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N.B. mayor joins film tax credit fight

A mayor in northern New Brunswick is joining the fight to get the Progressive Conservative government to reinstate its film tax credit that was cut in this week's budget.

A mayor in northern New Brunswick is joining the fight to get the Progressive Conservative government to reinstate its film tax credit that was cut in this week's budget.

Antoine Landry, the mayor of Caraquet, said his small seaside town in northeastern New Brunswick has seen huge benefits from one television production in recent years.

Over the past four years, 300 cast and crew members from the Radio-Canada series Belle Baie have packed local restaurants, hotels and stores.

"An impact of more than $10 million in New Brunswick and the area here," Landry said.

"So it's quite a bit of money, especially in the low season, the fall season."

Landry is joining producers lobbying David Alward's government to reinstate the New Brunswick film tax credit.

Finance Minister Blaine Higgs announced in his budget speech on Tuesday that it will be terminated in 2011-2012.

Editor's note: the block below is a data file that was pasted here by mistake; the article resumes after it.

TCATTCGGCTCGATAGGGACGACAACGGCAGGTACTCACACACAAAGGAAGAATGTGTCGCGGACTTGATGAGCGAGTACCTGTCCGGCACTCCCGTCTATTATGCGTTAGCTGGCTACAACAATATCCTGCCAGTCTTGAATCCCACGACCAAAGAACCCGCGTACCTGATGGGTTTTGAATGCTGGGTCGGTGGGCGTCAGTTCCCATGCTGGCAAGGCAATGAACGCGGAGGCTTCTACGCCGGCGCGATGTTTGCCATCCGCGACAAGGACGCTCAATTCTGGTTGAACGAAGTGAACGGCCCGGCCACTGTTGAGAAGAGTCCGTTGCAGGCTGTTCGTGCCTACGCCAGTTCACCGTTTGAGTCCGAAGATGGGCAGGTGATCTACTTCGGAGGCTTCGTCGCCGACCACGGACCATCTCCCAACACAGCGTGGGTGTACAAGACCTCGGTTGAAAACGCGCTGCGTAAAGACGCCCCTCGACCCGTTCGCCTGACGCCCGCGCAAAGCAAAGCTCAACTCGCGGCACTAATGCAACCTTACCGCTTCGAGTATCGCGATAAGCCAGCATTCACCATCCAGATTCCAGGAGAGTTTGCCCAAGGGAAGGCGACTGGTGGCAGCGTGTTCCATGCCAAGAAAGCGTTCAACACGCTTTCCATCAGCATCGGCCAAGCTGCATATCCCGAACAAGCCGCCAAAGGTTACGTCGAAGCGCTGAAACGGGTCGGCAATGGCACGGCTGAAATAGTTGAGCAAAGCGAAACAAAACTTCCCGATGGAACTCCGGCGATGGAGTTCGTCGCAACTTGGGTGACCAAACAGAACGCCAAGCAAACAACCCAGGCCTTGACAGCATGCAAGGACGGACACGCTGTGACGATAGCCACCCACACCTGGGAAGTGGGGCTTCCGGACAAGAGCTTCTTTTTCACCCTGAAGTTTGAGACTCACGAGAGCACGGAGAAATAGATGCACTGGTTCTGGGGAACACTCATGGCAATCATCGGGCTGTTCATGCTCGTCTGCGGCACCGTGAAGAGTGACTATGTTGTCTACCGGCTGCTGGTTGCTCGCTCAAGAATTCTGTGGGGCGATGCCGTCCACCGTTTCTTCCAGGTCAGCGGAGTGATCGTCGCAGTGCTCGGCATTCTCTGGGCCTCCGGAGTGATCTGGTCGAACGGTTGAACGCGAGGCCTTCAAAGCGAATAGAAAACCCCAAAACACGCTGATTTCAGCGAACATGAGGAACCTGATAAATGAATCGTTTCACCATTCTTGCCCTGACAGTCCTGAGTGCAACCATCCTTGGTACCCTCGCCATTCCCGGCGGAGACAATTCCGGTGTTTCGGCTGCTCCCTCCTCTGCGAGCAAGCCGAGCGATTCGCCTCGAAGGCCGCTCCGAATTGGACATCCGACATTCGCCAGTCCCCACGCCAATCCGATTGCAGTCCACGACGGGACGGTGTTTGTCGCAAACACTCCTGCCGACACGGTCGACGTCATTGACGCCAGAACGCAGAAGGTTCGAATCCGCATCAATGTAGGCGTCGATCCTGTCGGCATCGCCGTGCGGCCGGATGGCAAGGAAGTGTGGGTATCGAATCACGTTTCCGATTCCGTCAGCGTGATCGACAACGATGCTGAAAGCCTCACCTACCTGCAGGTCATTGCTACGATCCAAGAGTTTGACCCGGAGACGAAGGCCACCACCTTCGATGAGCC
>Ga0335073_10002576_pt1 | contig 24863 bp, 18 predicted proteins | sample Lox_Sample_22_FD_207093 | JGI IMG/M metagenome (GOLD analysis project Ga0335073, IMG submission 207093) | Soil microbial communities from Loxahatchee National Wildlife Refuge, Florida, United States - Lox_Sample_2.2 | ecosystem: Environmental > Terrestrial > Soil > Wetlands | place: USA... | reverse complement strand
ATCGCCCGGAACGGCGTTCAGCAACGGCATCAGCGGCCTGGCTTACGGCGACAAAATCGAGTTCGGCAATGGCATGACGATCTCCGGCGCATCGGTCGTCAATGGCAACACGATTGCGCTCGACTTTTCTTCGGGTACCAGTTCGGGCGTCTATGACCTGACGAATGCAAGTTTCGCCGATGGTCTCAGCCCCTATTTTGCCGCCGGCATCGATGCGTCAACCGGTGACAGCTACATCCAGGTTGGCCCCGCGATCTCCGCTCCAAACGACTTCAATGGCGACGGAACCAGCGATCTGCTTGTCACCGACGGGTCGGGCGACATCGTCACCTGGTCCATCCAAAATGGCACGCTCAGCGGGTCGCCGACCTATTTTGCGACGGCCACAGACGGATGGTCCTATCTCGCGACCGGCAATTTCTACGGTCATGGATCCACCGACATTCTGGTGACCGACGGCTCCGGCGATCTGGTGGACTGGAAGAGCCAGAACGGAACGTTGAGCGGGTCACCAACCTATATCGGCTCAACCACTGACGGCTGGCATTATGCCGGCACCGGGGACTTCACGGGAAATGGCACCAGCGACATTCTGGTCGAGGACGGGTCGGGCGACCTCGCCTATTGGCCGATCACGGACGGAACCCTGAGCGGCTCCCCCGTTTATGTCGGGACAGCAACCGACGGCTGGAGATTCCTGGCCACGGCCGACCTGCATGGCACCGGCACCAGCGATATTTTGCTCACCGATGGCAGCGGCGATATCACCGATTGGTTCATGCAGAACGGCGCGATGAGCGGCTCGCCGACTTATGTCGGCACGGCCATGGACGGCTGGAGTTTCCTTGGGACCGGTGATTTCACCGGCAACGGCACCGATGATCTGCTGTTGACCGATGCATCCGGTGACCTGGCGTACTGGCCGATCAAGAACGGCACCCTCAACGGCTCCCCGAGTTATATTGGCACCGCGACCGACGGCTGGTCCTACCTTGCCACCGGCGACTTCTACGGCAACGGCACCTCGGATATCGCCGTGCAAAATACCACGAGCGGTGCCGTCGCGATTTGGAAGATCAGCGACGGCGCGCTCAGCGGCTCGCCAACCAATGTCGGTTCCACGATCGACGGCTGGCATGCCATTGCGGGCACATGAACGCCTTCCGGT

Producers argue that for every dollar invested in an independent production, $7 is injected into the local economy.

Landry agrees with those numbers, and argues the  province would be hard-pressed to find other industries with such high returns.

There has already been talk of New Brunswick film producers taking their operations to Nova Scotia.

The tax credit cost the provincial government $2.7 million last year, down from a high of $4.4 million in 2008-09.

The New Brunswick government had offered companies a maximum of 40 per cent of salaries paid to New Brunswick residents as a way to encourage the industry.

The government bumped up the tax credit for films made in rural New Brunswick.